Written by: Tom King
Art by: Gabriel Walta and Jordie Bellaire
The Vision, written by Tom King, and illustrated by Gabriel Walta and Jordie Bellaire is a comic book series that anyone who has felt like an outsider can relate to. This feeling can be felt throughout the entire series. The basic plot of the story is our amazing Avengers hero, The Vision, has to get a normal job because The Avengers are no longer getting paid by the government for saving the world. Getting a job is Vision’s first step in going from an outsider to feeling apart of normal society. His next step is getting a home in the suburbs and raising a family there. However, like in the 1960’s civil rights era, Vision and his family are treated like African Americans moving into a Caucasian neighborhood.
The neighbors talk behind their backs and the Vision’s kids are mistreated at school. The Vision family tries hard to fit in, but because of how they look and their super powers everyone treats them like outsiders. They are seemingly unwelcome because like always, man hates what it fears and what man fears is what man can’t control or explain. As the story progresses, certain neighbors and other people start trying to destroy the normal life Vision has worked so hard for. If you have ever felt like trying to fit in and have been pushed out by other students or people at your work, then you can relate to the Vision.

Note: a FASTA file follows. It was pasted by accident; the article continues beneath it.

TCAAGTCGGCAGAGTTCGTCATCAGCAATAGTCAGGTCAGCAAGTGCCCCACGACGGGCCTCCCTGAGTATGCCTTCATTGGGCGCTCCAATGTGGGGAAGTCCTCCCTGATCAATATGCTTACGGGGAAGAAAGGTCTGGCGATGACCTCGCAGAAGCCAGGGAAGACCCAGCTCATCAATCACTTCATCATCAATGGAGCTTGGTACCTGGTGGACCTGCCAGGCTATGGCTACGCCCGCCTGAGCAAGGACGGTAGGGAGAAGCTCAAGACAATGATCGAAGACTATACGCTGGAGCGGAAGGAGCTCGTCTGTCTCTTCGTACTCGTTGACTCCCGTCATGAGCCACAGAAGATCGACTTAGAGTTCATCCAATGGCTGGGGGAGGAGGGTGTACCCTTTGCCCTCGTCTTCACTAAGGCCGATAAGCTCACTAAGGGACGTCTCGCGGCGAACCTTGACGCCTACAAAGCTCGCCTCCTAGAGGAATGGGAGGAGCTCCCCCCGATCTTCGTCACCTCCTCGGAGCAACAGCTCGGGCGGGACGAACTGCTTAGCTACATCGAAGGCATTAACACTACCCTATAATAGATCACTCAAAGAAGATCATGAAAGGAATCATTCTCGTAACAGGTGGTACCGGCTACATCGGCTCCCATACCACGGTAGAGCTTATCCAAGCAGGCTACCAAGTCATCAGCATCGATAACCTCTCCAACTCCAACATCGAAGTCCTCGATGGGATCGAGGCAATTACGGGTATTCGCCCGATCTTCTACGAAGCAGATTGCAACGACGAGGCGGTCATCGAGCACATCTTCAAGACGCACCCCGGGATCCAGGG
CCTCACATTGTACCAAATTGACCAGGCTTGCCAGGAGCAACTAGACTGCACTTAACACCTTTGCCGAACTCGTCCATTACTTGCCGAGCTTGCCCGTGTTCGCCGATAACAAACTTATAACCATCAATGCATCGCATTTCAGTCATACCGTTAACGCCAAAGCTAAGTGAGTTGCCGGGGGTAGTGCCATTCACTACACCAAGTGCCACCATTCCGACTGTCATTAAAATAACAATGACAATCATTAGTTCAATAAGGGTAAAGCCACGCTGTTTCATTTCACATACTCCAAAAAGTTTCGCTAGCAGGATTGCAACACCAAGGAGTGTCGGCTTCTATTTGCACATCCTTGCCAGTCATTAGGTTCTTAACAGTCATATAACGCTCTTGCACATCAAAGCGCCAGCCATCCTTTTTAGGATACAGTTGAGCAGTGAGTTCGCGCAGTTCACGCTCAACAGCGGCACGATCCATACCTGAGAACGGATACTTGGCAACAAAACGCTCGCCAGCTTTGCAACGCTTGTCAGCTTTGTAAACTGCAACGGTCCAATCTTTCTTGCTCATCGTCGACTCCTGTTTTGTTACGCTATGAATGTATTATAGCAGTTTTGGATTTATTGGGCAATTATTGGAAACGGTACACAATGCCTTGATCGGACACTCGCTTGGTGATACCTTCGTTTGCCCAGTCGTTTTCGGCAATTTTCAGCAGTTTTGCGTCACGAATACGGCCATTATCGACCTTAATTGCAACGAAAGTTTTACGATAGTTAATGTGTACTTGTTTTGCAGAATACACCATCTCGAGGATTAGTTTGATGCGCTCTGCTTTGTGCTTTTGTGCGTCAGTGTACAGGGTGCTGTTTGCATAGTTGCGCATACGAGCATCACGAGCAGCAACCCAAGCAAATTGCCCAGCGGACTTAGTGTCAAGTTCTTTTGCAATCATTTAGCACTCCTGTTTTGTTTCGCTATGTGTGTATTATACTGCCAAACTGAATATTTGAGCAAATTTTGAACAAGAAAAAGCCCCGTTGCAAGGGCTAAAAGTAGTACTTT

The art and the story telling of the vision set the tone for the comic book. Having the comic be narrated by the Vision and sometimes by one of the his family members, gives us a better sense of understating their plight. The comic has a bright set of colors and the expressions on each character are priceless. Through each character’s expression we can feel the eminent sense of loneliness that plagues the Vision family. In issue two, when we get the climax of our first arc, it is at this point when the Visions truly feel they are different. By issue seven, you have the denouement approaching. I almost feel like crying for Vision. He is just a dad trying to protect his family while remaining a hero. Each of these heartfelt moments makes the series feel like it moves very fast and not a single scene feels empty.
The Vision is relatable to us in many ways. He has his friends, the Avengers, a job, and a family. However, some people think because he is half human and half robot that he doesn’t deserve to have the greater things in life, the little thing that make us human. In many ways, the writer mirrors the struggle for comic book fans and geeks trying to fit in. Many people aren’t into comic books and video games, so many put “us” in this box they label as outsiders. King, in one of the letters to the writer, starts off with this long tangent on how he himself felt like an outsider growing up and wanted this comic to be a series people could relate and sympathize with.
The Vision does a stellar job at getting out the characters expressions in the writing and in the illustrations. The pace of the story is also superb.. The one story element I feel the writers could have done better is give a little more explanation into how the Visions family was made. I feel this is a missing element and important to character development. Other than that, the series so far is good and I love seeing the characters together and alone. If you want to learn what happens to Vision and family you should definitely pick up The Vision from Marvel comics!